Psychemedics have detected more drug users for companies than any other opiates hair drug testing lab in the world, hence our results have been accepted by courts across the country. Contributing to our unequaled legal track record, we are the only hair drug test with safeguards validated by the FBI. As a result, this protects those tested from false-positive results by differentiating between ingestion versus external exposure to a drug. Therefore, our clients confidently make policy decisions knowing that we go the extra mile to ensure fairness to those tested.

Our non-invasive opiates hair drug testing procedure uses a sample of hair that is up to 60% less than those required by other hair testing labs. Therefore, making the sample easily collected and shipped to our College of American Pathologists (CAP) ISO-IEC 17025:2005 certified laboratory. Thus, turnaround on most results is the best in the industry.

Keep Current On Drugs Of Abuse

We have put together an information sheet on Oxymorphone, a member of the opioids family, to help you understand the threats and recognize the symptoms of abuse. You can download the document for your reference by clicking the button below.


More Information About Opiates/Opioids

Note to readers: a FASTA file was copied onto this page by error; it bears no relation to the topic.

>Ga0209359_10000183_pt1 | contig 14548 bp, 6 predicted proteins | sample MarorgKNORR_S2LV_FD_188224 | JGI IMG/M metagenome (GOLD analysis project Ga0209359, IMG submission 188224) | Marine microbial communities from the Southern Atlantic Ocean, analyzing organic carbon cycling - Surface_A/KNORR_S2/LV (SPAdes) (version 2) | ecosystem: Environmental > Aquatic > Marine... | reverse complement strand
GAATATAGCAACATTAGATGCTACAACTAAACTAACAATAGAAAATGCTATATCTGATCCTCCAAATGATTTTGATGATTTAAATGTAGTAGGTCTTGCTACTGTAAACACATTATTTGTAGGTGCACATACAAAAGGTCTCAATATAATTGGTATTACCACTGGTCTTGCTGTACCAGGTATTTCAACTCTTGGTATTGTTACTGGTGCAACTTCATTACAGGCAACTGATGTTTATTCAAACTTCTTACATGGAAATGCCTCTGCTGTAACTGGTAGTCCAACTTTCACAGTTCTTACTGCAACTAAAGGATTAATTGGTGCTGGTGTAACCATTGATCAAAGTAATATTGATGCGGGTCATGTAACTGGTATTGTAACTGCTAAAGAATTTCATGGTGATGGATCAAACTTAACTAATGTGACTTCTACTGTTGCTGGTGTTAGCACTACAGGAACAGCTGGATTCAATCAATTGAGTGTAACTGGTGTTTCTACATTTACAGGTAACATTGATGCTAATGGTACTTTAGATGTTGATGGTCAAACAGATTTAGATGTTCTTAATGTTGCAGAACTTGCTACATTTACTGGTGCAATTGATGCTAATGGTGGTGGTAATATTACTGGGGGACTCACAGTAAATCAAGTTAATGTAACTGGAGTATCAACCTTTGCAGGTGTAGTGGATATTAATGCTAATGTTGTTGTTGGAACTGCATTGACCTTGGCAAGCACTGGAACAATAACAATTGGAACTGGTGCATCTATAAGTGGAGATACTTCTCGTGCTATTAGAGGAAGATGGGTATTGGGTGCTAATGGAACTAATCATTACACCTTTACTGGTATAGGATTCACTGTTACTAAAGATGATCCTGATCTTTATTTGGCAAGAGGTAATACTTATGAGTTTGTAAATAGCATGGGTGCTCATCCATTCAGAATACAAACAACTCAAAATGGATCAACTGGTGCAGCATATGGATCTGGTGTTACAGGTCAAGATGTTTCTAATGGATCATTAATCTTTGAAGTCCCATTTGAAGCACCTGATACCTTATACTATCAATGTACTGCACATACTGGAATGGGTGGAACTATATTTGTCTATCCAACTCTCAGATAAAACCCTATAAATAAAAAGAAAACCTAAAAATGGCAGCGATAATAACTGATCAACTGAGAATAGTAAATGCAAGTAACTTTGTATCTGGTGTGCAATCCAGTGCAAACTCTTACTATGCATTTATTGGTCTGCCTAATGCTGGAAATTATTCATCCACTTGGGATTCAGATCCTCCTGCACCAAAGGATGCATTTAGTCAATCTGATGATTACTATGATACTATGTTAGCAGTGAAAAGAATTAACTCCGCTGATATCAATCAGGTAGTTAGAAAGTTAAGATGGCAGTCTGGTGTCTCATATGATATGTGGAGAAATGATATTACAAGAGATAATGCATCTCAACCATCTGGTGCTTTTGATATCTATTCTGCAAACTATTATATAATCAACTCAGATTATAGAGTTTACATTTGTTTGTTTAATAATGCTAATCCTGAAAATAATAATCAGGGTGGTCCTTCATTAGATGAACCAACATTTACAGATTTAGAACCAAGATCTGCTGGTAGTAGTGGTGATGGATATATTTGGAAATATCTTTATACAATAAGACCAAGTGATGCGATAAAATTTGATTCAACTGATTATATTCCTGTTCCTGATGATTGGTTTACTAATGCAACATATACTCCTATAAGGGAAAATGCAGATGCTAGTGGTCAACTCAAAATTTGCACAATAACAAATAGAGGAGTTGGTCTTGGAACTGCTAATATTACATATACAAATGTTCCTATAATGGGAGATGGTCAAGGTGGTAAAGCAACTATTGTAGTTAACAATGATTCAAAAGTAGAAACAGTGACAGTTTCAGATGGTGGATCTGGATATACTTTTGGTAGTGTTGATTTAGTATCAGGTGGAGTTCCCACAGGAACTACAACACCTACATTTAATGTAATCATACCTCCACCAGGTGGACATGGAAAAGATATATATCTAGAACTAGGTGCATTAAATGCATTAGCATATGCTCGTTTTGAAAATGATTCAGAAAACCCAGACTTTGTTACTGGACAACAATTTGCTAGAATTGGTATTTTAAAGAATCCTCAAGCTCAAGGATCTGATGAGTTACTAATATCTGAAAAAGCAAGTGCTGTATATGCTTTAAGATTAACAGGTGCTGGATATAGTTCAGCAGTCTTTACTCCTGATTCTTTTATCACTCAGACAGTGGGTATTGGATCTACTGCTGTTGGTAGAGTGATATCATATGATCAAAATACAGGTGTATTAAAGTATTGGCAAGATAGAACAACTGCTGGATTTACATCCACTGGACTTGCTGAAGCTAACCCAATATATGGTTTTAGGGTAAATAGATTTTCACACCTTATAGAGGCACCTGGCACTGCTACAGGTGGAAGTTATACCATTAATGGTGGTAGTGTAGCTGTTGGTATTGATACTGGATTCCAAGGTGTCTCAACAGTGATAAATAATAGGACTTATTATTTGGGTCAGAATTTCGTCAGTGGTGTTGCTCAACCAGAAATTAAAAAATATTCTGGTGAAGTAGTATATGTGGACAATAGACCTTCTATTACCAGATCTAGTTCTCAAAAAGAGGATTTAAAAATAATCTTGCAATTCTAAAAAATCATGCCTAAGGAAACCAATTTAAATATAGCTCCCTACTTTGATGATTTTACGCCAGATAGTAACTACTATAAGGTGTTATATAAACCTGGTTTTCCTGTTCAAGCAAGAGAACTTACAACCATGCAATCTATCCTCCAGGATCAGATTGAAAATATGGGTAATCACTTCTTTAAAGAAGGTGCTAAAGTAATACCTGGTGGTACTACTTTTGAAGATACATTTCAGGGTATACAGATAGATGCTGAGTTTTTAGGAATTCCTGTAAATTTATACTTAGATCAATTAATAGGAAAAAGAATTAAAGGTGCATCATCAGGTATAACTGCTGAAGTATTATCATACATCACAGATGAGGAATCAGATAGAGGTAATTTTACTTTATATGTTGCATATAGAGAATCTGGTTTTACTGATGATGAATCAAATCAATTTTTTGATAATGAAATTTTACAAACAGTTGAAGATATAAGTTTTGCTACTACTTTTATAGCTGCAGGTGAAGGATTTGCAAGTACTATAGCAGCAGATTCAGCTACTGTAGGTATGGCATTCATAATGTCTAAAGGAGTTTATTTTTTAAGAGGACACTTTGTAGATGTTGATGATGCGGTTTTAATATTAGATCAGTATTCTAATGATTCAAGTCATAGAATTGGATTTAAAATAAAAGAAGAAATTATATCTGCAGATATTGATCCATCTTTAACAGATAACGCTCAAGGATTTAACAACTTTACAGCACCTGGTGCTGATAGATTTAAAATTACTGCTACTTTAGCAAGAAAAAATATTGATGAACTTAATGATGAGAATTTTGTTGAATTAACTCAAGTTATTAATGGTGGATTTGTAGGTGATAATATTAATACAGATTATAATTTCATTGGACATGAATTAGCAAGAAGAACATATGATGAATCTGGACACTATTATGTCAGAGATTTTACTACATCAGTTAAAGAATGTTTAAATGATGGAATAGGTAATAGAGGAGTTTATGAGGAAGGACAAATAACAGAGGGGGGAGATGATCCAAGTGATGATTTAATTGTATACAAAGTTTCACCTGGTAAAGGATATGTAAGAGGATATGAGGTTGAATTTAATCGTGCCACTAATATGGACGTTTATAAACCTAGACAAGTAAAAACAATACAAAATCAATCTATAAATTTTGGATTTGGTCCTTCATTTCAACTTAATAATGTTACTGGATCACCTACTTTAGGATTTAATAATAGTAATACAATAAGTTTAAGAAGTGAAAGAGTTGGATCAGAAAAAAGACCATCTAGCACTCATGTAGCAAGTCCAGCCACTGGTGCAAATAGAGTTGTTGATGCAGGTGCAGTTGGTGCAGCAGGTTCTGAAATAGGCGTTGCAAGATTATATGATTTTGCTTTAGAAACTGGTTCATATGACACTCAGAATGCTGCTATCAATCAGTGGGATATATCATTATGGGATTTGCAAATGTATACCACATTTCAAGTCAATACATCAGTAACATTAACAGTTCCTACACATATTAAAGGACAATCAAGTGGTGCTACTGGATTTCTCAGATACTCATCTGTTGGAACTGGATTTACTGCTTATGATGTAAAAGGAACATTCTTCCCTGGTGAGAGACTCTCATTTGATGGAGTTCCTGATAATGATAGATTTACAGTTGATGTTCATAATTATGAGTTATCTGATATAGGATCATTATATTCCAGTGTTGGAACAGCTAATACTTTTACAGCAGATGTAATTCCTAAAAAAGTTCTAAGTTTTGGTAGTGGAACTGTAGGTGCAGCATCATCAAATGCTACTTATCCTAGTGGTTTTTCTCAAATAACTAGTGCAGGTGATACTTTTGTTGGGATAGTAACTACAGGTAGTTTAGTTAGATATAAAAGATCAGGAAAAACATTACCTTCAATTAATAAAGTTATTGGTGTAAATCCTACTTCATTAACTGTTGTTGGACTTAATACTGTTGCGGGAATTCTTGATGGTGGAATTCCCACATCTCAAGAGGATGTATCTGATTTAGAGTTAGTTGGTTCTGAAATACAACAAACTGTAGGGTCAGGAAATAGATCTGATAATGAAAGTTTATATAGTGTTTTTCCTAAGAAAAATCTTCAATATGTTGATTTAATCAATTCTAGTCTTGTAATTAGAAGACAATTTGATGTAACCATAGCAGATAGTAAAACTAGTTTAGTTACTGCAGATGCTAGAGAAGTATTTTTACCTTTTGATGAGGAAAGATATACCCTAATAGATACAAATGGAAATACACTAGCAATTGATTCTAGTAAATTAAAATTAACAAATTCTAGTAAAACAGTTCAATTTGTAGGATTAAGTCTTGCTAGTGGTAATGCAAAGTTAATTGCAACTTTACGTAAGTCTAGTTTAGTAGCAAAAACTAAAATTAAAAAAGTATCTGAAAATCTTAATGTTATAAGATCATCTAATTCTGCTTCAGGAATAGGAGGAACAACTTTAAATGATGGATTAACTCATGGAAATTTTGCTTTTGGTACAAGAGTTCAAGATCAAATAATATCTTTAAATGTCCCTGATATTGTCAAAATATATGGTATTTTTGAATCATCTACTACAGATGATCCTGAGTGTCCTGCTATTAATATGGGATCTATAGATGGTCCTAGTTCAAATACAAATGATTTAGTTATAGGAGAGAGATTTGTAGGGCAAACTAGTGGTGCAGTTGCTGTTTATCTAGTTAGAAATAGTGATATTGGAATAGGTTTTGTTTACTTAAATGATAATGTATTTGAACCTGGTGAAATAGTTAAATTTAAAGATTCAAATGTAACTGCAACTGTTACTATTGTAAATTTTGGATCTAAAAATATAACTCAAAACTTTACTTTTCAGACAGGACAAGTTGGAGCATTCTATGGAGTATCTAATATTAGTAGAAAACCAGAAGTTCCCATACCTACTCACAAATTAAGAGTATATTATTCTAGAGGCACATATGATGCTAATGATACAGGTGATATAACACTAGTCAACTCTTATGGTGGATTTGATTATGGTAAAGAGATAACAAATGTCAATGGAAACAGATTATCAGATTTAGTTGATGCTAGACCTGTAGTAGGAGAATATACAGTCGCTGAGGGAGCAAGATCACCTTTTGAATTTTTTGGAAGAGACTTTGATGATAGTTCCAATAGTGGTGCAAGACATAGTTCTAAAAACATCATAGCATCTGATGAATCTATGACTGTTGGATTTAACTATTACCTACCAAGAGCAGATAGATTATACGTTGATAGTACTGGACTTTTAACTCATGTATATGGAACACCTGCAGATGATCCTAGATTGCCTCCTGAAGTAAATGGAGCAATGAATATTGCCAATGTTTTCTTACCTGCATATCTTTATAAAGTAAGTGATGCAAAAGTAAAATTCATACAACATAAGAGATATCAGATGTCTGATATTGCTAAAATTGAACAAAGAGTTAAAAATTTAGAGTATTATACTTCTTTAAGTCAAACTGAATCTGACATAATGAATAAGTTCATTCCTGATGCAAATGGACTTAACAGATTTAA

Short Term Effects

Heroin — The short-term effects of heroin abuse can appear as soon as after a single dose and can disappear in as little as a few hours. After an injection of heroin, the user reports feeling a surge of euphoria (“rush”) accompanied by a warm flushing of the skin, a dry mouth, and heavy extremities. Following this initial euphoria, the user goes “on the nod”, an alternately wakeful and drowsy state. Mental functioning becomes clouded due to the depression of the central nervous system. Furthermore effects include slowed and slurred speech, slow gait, constricted pupils, droopy eyelids, impaired night vision, vomiting, and constipation.

Morphine / Codeine — can also produce drowsiness, cause constipation, and, depending upon the amount taken, depress breathing. Taking a large single dose could cause severe respiratory depression, coma, or death.

Oxycodone / Hydrocodone / Hydromorphone — Relief from pain. In some people, prescription pain relievers also cause euphoria or feelings of well being by affecting the brain regions that mediate pleasure. This is why they are abused. Other effects include drowsiness, constipation, and slowed breathing. Taking a large single dose of prescription pain relievers can cause severe respiratory depression that can lead to death. Use of prescription pain relievers with other substances that depress the central nervous system, such as alcohol, antihistamines, barbiturates, benzodiazepines, or general anesthetics, increases the risk of life-threatening respiratory depression.